For eight years during my late wife’s cancer treatment stress was a constant companion. If it wasn’t her direct health at risk, it was the side effects. Then there were insurance and financial issues as we tried to recover from the expense and byproducts of each round of treatment.
Dealing with the stress of that took a lot of fortitude, prayer and creativity. There were times when overcoming the stress on my own was just not possible. That meant anti-anxiety drugs in small doses to get me through the night. But when it came time to wean off that medicine, it took time. It was hard to separate the controllable stress from that which could not be controlled.
As a person pre-disposed to anxiety and its pursuant dark buddy depression, there were plenty of times when stress worked like the devil in a triangulating relationship. I was also caregiver to a father who is a stroke victim. There were relational issues afoot there too.
So I went and got counseling, because sorting all that stuff out on your own is not easy. The most interesting thing the counselor said to me was simple: “You seem to be good at forgiving others. How are you at forgiving yourself.”
And that, to me, was the key to unlocking the mystery of so much stress. If you’re constantly blaming yourself for the problems you face in life, there is no way out of the stress zone holding you in a locked battle with fear, anxiety and depression.
During all those years the running and riding were vital to keeping sane. I came to appreciate that from a very young age, physical activity was my savior. That’s true from grade school on up through college. I didn’t just crave sports. I needed them. It helped me process both emotional and mental perspectives. It helped me overcome attention difficulties brought on by a creative and active mind. It did not matter whether I was diagnosed with attention-deficit disorder or not. We all have to deal with our ability to focus in some way. It’s harder of course when you have anxiety or other challenges working on your mind. You have to struggle just to maintain what other people feel as normal.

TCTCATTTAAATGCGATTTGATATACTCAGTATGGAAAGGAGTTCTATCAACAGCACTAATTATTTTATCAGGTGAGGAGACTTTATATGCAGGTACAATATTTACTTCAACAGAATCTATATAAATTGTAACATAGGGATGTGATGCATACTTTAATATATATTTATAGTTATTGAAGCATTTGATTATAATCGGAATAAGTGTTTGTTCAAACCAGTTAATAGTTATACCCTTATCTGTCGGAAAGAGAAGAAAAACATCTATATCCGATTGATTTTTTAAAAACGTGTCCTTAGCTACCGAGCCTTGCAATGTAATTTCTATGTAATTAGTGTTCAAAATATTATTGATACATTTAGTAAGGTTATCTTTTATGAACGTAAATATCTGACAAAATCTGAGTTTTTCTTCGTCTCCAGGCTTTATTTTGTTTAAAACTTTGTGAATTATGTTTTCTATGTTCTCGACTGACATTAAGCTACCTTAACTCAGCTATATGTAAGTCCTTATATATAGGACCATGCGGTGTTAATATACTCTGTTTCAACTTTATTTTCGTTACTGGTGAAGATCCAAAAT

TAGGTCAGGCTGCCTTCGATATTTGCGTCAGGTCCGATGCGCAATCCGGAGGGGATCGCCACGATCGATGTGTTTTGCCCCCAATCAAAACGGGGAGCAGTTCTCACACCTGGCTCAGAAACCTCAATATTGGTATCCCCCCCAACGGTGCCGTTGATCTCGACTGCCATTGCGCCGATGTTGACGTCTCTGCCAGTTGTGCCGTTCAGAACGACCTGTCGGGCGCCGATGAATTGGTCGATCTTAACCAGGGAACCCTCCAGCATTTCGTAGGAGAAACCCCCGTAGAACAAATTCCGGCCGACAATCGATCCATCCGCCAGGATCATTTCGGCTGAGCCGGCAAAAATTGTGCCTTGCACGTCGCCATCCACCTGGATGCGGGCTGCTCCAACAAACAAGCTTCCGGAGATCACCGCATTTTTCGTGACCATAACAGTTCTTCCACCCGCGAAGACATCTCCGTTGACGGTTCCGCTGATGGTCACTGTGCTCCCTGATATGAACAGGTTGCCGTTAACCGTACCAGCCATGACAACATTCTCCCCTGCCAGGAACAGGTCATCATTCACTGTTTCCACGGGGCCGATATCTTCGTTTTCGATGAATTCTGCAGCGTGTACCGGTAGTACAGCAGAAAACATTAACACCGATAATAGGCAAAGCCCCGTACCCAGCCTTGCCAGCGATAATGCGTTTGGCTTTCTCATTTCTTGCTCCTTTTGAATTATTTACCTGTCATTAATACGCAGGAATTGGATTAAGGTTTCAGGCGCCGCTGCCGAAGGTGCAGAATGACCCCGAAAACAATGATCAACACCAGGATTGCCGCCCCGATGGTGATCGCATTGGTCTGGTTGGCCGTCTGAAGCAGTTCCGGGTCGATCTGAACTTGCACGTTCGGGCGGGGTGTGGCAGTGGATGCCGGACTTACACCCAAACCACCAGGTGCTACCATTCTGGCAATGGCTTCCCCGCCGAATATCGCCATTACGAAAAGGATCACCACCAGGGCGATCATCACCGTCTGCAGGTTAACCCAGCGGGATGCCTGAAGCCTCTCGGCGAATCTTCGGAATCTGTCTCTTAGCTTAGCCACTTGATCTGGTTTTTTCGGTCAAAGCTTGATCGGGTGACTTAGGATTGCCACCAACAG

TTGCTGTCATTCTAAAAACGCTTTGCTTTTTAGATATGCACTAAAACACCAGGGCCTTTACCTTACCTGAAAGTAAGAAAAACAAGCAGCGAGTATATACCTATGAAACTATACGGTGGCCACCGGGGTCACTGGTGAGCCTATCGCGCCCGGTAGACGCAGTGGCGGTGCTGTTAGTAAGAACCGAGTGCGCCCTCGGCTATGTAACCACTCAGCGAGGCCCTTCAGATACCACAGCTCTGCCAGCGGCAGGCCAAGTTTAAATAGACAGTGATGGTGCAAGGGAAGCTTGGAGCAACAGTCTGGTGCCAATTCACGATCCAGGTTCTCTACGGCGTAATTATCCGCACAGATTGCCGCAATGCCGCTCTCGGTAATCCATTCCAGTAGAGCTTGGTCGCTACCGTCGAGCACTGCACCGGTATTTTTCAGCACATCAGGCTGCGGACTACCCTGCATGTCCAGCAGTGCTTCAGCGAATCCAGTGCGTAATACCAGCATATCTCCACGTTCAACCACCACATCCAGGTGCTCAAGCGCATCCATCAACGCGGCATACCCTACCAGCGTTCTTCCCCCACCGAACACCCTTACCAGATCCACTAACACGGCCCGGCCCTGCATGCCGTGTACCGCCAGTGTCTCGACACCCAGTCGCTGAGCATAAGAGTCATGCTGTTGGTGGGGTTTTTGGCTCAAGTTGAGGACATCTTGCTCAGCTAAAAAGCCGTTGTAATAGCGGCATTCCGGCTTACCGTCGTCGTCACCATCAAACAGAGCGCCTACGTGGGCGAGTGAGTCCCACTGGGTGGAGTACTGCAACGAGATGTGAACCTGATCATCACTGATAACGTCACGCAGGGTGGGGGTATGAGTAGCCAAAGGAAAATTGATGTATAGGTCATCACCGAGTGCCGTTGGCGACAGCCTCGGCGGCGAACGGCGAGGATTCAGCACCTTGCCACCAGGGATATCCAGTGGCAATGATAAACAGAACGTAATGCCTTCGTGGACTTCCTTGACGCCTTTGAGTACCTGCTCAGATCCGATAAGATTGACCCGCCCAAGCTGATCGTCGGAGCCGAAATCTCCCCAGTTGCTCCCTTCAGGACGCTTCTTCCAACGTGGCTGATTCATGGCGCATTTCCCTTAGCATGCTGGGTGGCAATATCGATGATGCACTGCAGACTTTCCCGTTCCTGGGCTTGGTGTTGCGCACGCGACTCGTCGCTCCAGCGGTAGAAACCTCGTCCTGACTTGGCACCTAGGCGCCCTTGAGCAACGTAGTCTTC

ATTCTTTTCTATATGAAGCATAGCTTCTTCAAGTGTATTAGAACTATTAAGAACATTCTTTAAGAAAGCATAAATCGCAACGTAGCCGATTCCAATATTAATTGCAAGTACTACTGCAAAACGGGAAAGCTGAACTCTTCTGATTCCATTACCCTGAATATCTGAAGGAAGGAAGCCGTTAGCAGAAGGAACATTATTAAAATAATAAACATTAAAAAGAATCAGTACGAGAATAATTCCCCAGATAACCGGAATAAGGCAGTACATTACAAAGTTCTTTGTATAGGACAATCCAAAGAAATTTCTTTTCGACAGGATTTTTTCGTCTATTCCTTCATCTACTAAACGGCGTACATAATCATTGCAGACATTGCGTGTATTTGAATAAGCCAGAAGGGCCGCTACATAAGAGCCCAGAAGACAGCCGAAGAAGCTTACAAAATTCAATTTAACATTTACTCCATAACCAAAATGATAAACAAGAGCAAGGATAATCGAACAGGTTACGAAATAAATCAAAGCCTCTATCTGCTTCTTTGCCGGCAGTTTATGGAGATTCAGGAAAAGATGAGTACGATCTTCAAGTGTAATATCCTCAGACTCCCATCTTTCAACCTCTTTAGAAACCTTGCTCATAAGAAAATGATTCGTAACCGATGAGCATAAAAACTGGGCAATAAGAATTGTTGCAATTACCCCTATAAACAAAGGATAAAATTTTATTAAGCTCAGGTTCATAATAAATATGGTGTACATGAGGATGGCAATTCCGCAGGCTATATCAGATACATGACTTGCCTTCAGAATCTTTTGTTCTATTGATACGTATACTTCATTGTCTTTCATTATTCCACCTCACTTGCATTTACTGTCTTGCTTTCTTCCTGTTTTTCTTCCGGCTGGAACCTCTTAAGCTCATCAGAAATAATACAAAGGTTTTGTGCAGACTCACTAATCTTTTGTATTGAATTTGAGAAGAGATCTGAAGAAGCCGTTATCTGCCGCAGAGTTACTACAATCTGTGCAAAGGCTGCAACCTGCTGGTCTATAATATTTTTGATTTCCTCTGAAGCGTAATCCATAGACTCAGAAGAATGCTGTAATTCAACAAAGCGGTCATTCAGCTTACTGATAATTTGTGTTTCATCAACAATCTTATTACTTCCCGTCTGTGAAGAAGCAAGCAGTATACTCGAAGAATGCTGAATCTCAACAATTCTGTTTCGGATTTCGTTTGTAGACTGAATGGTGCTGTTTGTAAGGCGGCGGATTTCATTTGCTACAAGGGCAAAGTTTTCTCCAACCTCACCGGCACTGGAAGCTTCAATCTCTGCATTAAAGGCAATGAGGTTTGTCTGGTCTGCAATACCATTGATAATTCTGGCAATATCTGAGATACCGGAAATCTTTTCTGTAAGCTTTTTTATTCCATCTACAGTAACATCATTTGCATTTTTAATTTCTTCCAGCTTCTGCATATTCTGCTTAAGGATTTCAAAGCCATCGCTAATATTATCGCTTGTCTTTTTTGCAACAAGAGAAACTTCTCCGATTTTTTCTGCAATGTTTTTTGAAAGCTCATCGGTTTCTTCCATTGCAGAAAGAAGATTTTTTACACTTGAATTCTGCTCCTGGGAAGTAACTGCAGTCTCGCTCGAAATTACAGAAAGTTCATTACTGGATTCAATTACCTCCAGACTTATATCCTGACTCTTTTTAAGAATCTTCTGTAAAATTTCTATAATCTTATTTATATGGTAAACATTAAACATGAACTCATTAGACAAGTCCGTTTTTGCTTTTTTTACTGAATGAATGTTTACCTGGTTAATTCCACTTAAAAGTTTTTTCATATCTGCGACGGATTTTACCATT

The running and riding and a multitude of other sports have always helped me wick off stress and get back to a state of mind where I can write it all down and get things done. That’s the ticket to true stress relief. It’s not just relief you need to achieve. You also need to develop solutions.
The challenge during all those years dealing with my wife’s cancer is that between the stress and the drugs to treat uncontrolled stress there were definite difficulties attaining levels of basic athletic performance that once came so easily to me. Riding with the group on Saturday mornings became a struggle similar to post-traumatic stress disorder. I had no appetite for clinging to the back of a group of other cyclists flying down the road. The stress of that was too much some days.
So I dropped sometimes. And my buddies credited it to my general moodiness at times. But it was impossible to explain in any relatable terms. I recall one week where a new rider showed up though. 40 miles into the ride when I’d hung on for that long at a 20mph average I just needed to fade back and gather my wits. Ride my own pace. Not be pressured. He asked my buds what was up with me and when they explained my situation he turned to them and said, “What are you doing up here then?”
Recently I’ve had some interesting stress in my life to do with business. I’m thankful for the running and riding and swimming because it still helps me gain perspective and a fresh outlook. But I’ve also learned to forgive myself at some point if everything doesn’t go exactly as planned. I can handle stress with the best of them. That much I know. But whether that’s what we really should do at times in life is the real question we should be asking ourselves.
Because there’s always a message in stress. Figuring that message out is the most important thing you can do sometimes. Then move on down the road.